Online lending markets, with a variety of lenders available, are unique in their ability to offer business owners a full range of financing options: quick infusions of capital like business credit cards and lines of credit. credit, to term finance and commercial mortgages.

The point is that small businesses, and therefore the small business economy, cannot survive without all of these forms of lending.

Online lending is here to stay

Some financial traditionalists may have forgotten what happened after the 2008 recession. Banks and credit unions fell out of the small business lending market and moved upstream, where it seems. they only lent to businesses that did not need financing to survive.

Online lenders who have entered the small business landscape to fill the void have taken huge risks. Whether it was attracting capital to finance loans, underwriting businesses efficiently, managing loans without extremely high default rates, they had to innovate in ways that traditional lenders simply couldn’t. , and most still don’t.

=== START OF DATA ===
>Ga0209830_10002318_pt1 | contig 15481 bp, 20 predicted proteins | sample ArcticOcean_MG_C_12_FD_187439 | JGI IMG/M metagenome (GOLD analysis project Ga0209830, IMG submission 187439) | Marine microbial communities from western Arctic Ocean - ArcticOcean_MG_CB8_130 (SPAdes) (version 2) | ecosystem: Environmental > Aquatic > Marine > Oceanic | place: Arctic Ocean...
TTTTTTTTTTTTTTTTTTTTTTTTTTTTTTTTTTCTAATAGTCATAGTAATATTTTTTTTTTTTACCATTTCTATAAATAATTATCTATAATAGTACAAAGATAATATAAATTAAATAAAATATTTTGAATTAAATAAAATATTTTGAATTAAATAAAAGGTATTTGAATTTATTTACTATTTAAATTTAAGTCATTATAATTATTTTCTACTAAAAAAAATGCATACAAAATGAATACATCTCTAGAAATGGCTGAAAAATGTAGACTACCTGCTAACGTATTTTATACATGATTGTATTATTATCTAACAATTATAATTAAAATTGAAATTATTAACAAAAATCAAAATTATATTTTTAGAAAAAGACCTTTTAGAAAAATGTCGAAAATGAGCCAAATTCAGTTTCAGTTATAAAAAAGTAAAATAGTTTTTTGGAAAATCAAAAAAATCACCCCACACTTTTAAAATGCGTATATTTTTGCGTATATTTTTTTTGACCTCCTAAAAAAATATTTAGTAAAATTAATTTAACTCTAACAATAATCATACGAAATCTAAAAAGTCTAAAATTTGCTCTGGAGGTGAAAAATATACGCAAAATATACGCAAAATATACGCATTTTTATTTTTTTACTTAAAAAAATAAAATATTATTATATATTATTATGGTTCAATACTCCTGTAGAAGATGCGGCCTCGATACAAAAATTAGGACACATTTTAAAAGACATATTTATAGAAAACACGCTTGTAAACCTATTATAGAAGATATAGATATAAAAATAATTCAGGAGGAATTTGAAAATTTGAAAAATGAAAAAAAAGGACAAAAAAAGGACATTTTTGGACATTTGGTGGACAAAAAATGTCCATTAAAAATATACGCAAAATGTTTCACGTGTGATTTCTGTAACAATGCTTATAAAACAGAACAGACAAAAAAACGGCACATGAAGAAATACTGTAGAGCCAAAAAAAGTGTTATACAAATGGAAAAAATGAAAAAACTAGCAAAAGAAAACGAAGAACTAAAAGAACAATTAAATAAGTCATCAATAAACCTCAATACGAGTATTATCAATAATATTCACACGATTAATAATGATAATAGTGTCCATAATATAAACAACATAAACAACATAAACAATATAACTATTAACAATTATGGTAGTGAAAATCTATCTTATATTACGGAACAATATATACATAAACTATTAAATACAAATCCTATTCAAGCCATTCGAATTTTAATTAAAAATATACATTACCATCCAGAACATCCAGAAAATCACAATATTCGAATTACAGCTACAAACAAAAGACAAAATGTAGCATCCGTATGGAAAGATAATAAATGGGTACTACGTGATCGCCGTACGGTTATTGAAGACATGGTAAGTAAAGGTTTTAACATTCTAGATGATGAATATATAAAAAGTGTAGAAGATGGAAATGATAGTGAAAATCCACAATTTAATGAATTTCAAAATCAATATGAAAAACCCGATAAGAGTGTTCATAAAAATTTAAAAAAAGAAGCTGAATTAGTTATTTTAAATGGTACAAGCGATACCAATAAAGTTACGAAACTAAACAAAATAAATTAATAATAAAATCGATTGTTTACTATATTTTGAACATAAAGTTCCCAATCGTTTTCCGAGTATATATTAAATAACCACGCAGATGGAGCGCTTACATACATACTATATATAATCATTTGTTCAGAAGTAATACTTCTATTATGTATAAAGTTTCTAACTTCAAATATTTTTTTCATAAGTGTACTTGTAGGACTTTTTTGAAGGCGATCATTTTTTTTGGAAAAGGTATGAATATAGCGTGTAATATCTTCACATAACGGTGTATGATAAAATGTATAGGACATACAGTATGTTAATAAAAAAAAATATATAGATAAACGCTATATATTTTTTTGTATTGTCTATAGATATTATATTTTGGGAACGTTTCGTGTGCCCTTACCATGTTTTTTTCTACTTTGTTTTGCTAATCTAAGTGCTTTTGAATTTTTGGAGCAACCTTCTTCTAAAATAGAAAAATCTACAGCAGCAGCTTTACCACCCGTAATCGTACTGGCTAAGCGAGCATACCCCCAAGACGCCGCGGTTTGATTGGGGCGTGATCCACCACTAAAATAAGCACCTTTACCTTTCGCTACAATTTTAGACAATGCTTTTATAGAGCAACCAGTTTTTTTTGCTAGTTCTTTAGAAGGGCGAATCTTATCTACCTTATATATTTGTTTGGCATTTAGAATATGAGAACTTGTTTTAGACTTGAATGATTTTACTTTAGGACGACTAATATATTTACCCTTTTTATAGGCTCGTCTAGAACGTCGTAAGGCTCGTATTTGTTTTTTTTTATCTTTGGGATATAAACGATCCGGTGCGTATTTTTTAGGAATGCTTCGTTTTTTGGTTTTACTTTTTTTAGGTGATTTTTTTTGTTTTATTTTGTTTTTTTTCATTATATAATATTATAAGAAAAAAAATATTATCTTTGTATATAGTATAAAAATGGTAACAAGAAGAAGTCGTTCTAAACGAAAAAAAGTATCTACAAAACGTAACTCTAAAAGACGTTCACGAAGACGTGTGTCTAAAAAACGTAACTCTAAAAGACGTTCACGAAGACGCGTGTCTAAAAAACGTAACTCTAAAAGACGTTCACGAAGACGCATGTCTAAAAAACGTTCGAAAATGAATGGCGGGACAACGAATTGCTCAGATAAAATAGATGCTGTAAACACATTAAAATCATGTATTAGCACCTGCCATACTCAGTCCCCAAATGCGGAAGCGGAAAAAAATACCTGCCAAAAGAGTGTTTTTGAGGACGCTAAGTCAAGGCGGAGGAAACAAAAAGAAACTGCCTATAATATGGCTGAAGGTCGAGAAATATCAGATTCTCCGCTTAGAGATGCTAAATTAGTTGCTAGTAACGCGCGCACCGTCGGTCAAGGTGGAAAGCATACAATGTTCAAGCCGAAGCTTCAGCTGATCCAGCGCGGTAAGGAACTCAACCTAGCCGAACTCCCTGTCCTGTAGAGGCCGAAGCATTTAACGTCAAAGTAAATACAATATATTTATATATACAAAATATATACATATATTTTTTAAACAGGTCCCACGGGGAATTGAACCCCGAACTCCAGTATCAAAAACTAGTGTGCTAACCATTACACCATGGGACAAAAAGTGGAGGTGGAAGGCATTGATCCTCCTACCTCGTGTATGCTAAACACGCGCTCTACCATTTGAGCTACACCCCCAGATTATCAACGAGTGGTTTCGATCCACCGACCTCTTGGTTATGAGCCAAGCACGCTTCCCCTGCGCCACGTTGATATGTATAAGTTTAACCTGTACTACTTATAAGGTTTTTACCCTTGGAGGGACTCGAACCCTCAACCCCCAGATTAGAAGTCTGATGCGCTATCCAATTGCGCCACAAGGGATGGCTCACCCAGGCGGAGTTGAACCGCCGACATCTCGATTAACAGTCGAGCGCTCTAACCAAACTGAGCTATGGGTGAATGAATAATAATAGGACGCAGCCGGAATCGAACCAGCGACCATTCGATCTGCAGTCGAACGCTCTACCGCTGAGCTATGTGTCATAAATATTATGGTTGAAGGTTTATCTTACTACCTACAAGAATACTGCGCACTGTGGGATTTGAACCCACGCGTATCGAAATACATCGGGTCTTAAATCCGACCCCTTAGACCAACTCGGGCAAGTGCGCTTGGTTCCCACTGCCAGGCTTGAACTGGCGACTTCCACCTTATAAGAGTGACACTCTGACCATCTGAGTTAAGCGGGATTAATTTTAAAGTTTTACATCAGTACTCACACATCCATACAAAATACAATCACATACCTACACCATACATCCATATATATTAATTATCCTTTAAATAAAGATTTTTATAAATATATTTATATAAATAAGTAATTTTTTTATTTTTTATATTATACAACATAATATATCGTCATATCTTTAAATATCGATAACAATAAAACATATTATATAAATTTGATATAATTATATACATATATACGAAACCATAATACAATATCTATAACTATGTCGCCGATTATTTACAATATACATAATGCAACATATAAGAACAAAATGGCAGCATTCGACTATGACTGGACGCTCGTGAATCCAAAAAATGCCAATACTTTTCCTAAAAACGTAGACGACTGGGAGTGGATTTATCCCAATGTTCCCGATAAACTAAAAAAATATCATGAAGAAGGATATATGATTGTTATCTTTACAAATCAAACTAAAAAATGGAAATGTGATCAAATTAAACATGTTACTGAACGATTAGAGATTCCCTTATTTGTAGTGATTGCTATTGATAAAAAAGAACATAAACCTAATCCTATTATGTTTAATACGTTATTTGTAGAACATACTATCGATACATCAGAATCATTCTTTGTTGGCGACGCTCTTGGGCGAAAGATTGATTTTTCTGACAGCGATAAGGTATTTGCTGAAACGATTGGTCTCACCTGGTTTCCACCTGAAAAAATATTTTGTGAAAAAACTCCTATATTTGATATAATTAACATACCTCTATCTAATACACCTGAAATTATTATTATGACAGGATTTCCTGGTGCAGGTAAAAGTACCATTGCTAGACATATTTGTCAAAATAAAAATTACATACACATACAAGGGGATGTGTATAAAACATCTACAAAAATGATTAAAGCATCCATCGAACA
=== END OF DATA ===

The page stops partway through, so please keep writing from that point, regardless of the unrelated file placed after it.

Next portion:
Ten years later, established online lenders like OnDeck and Kabbage are living proof that this digital transformation is not just a passing fad. The fintech market will continually evolve to meet the diverse needs of its customers. A 2018 report of the Treasury Department recognizes developments in digitization, data and technology, and increasing access to credit for small businesses. It emphasizes the need for the US financial regulatory framework to evolve to enable innovation and ensure a competitive global market for financial services.

Further, according to the NDP study, “With increased access to capital, small businesses across America can grow. As these businesses succeed, so do those around them. As such, American communities across the United States have achieved a positive economic impact from online lending. “

As research shows, fIntech platforms provide viable and secure financing options to millions of business owners in the United States. And when these companies have access to capital, they are a powerful force for economic growth and job creation.


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David A. Albanese